There’s something new happening in Five Points. The nondescript red-brick building at Washington Street and 24th Avenue is now home to a “virtual” gun range, what co-owner Wanda James says may be the first Black-owned shooting and training business in the city.
Traditional gun ranges, where people fire live rounds, aren’t allowed in Denver. That’s why 17 Seventy Armory and Gun Club uses lasers. Customers can bring their own firearms into the space, unloaded, and stick a fancy infrared cartridge into the chamber. A camera system picks up the shot, sometimes just for target practice and sometimes in interactive games. There’s no recoil in dry fire like this, but instructors here say it’s still important practice for people who haven’t spent a lot of time with a finger on a trigger.
But the high-tech system is just one part of the new range. Training people how to use guns and, more importantly, how to avoid using them, is the bigger goal. In a tense moment for America, James said it’s more important than ever that African Americans have access to this kind of education.
The world feels less safe, and guns and ammo are selling like hotcakes.
Last Saturday, 17 Seventy held its first concealed carry class. A projector glowed in the darkened room as instructors Anubis Heru and Master Young started with the basics. It was a small class, staying in line with the city’s newest COVID-19 rules. All present were people of color.
Before they turned to ammo, caliber and how to hold a pistol, they stressed the responsibility that comes with owning a deadly weapon. How do you even register a threat?
Know how to hold your body. Keep your eyes and ears open. Be aware of what’s around you.
“Pay attention,” Heru told the group. “Pay attention but don’t panic.”
Safety starts long before someone might ever need a firearm. It’s the key thing James hopes people learn here. It’s relatively easy to buy a gun, but people don’t automatically understand the laws or the weight that comes with a purchase.
“More than anything, I want them to be safe and confident and understand the responsibility,” she said.
James was a Naval anti-submarine officer during the Cold War. She’s been a gun owner for decades, and friends have long asked her for training. But in all her years dealing with guns, she said the country feels more volatile in 2020. Owning a firearm, and understanding that responsibility, somehow feels more necessary.
She pointed to the random murder of Isabella Thallas near Coors Field last June and the 2017 white nationalist demonstrations in Charlottesville.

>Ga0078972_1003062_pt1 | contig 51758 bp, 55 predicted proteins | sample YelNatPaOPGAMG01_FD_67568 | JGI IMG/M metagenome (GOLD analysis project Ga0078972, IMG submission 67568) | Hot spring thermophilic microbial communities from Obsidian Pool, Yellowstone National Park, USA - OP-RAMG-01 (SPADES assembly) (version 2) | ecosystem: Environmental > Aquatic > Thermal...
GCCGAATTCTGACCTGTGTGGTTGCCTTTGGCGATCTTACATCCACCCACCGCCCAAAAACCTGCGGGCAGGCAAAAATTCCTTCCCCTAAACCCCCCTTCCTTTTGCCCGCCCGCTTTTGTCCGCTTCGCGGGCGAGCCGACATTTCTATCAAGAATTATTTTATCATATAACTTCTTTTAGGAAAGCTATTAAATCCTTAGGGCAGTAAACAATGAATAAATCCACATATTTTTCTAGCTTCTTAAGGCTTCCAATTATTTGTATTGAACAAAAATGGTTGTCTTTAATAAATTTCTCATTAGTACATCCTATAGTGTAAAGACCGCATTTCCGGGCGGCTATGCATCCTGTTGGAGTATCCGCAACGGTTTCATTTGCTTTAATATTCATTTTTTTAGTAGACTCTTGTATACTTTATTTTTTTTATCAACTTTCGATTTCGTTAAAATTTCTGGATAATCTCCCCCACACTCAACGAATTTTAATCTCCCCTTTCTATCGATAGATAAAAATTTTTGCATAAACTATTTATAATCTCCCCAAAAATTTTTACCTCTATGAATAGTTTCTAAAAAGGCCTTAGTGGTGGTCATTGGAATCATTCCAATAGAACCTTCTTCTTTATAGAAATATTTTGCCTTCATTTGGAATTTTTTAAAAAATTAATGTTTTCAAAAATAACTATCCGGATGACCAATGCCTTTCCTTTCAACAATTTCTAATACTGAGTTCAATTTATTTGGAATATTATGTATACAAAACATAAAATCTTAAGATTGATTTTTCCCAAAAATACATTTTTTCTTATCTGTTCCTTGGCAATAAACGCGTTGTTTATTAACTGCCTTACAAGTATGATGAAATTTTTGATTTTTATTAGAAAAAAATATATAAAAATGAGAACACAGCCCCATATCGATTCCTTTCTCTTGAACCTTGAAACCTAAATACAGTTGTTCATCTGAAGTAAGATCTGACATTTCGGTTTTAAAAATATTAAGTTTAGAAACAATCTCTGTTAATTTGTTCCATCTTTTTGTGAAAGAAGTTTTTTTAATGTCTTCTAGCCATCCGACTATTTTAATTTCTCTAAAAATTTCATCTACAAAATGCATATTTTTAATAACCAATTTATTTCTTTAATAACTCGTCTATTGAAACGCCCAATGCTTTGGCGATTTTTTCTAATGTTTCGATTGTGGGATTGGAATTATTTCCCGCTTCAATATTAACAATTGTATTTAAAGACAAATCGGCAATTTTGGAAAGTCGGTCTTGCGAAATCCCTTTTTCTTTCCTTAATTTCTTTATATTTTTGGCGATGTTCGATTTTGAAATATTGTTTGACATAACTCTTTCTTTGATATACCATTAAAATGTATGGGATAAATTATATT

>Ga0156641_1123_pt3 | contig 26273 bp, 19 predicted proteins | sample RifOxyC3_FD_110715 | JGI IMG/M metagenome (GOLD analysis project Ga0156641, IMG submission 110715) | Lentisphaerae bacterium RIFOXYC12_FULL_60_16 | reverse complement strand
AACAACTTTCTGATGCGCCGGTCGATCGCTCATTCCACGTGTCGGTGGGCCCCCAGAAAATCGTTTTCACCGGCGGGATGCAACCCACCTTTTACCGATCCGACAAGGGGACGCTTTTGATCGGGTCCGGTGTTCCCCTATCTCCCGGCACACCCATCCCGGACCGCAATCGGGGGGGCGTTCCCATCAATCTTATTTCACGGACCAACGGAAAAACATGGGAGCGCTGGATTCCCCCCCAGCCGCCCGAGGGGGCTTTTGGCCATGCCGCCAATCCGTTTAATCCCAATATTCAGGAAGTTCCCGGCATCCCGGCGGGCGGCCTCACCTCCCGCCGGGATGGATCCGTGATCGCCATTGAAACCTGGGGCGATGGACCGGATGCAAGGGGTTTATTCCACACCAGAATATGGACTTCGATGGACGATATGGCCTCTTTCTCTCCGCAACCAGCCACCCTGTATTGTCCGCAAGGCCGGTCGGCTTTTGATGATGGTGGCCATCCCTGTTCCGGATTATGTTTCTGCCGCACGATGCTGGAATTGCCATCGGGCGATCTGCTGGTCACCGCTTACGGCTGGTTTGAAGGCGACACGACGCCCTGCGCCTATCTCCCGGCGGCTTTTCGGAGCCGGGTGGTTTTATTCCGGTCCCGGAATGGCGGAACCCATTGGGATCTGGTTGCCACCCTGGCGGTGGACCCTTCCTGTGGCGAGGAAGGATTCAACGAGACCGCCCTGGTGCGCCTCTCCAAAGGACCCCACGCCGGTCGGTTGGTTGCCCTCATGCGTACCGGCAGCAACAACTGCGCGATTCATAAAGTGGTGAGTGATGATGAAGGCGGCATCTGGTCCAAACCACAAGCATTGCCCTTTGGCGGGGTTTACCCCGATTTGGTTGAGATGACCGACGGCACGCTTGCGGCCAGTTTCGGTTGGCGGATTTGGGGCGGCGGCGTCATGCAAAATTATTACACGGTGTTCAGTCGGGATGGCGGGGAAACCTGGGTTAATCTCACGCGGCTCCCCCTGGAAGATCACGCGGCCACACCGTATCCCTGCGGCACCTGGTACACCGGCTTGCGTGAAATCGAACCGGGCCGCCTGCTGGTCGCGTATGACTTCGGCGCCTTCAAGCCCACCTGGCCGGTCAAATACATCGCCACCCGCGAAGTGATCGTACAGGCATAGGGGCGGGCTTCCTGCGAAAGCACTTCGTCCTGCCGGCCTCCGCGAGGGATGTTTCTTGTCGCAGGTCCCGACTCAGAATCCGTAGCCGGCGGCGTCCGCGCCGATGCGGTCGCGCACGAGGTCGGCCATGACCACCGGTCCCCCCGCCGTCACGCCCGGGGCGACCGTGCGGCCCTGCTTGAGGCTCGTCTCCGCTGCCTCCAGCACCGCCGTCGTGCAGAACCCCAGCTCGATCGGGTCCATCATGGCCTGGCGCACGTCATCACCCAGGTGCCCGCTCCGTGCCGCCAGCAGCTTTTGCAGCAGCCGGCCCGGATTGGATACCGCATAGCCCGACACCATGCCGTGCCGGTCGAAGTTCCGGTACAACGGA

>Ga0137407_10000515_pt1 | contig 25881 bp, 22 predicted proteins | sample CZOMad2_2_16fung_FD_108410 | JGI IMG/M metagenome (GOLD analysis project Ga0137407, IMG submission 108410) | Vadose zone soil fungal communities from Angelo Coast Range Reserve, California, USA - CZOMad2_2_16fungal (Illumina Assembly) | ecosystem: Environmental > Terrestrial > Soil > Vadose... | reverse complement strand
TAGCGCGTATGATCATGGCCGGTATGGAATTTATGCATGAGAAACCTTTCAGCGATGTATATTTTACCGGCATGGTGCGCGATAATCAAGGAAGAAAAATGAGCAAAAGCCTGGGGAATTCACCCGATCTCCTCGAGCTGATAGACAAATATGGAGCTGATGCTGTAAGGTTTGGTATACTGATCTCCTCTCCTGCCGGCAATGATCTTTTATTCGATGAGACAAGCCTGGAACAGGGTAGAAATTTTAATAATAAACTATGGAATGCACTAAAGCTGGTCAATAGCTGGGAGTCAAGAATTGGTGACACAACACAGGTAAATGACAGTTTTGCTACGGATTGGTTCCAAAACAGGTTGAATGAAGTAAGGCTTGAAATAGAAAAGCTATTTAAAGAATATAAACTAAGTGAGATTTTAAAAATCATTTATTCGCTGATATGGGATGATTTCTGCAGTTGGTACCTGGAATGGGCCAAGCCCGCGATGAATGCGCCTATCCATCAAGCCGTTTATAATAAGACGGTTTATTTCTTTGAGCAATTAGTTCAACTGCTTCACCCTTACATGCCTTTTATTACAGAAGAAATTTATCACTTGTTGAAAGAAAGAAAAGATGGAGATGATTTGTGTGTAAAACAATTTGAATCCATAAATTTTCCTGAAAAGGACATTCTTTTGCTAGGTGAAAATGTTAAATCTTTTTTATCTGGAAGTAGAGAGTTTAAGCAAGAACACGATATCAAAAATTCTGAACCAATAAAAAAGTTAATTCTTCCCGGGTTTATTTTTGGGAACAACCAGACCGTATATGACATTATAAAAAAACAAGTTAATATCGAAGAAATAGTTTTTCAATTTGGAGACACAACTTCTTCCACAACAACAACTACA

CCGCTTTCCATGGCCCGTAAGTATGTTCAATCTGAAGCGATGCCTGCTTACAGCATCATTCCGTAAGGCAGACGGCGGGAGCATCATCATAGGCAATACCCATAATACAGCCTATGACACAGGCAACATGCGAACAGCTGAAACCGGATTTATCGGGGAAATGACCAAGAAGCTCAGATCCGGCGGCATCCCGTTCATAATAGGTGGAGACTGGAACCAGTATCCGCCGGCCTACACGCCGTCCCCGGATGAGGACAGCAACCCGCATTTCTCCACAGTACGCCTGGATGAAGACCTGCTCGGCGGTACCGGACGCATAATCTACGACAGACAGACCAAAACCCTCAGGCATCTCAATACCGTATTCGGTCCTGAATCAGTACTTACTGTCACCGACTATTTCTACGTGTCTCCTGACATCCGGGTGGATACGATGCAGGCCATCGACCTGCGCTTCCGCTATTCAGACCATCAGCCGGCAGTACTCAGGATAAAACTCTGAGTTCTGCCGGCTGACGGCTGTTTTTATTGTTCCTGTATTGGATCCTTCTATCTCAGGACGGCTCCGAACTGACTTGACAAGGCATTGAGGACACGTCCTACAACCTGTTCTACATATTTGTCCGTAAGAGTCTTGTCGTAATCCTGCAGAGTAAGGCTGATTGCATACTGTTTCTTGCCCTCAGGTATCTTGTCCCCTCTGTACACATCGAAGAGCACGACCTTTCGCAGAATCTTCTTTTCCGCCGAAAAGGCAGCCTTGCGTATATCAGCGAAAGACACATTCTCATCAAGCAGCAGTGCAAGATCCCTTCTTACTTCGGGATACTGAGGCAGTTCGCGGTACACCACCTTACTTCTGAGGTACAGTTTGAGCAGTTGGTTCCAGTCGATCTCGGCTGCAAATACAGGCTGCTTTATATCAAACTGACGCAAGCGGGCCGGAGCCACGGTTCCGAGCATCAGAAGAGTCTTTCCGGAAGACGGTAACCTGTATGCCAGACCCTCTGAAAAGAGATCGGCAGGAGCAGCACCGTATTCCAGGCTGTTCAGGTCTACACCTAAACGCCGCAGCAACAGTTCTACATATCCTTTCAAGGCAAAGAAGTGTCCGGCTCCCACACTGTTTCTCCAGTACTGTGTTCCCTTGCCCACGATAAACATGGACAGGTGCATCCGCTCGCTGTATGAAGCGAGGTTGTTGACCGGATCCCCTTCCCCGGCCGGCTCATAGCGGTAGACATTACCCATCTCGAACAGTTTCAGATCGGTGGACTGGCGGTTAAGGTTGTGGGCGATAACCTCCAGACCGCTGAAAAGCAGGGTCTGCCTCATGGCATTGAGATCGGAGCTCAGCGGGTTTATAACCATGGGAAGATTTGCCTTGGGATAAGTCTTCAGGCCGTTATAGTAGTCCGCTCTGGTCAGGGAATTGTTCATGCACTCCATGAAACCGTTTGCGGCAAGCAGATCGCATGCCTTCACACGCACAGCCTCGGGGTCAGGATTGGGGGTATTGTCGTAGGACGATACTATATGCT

“The world is just a different place right now,” she said. “This is the first time in 30 years, since I left the military, that I have felt necessary to ensure that my husband and my family and I are protected in our home.”
This is partially due to national politics, what James described as intense ideologies merging with cultures of weapons and violence. She’s had a fair share of charged language directed toward her on social media. Even if they weren’t direct threats, those moments give her pause.
“I’m an outspoken Black woman,” she said. “It makes me very nervous because I’m easy to find.”
Something else on her radar: there’s been a mad dash in 2020 for guns and ammo. She keeps a box of 9 millimeter rounds for emergencies because she hasn’t been able to find any in stores lately.
Kris Emery, owner of the ammo manufacturer Mountain City Supply in Denver’s Lincoln Park neighborhood, confirmed that’s true. He’s been trying to source materials from places like Croatia, since the stuff that makes bullets fly has been in short supply. He said he’s not seen a shortage like this since the Obama administration, at least.
And, as of September, records from the Colorado Bureau of Investigation show twice as many concealed handgun permits were approved in 2020 compared to the same period in 2019. There have been 30,000 more approved gun sales so far in 2020 than in all of 2019. In the last six years, only 2016 has this year beat for total approved sales – for now.
James does not like the fact that there may be more people walking around with guns. But if they are, she said, she wants people from her community to be prepared.
“I would be happy if America had no guns,” she said, “but that’s not the reality of where we’re at.”
For James and her instructors, gun ownership is also an issue of racial justice.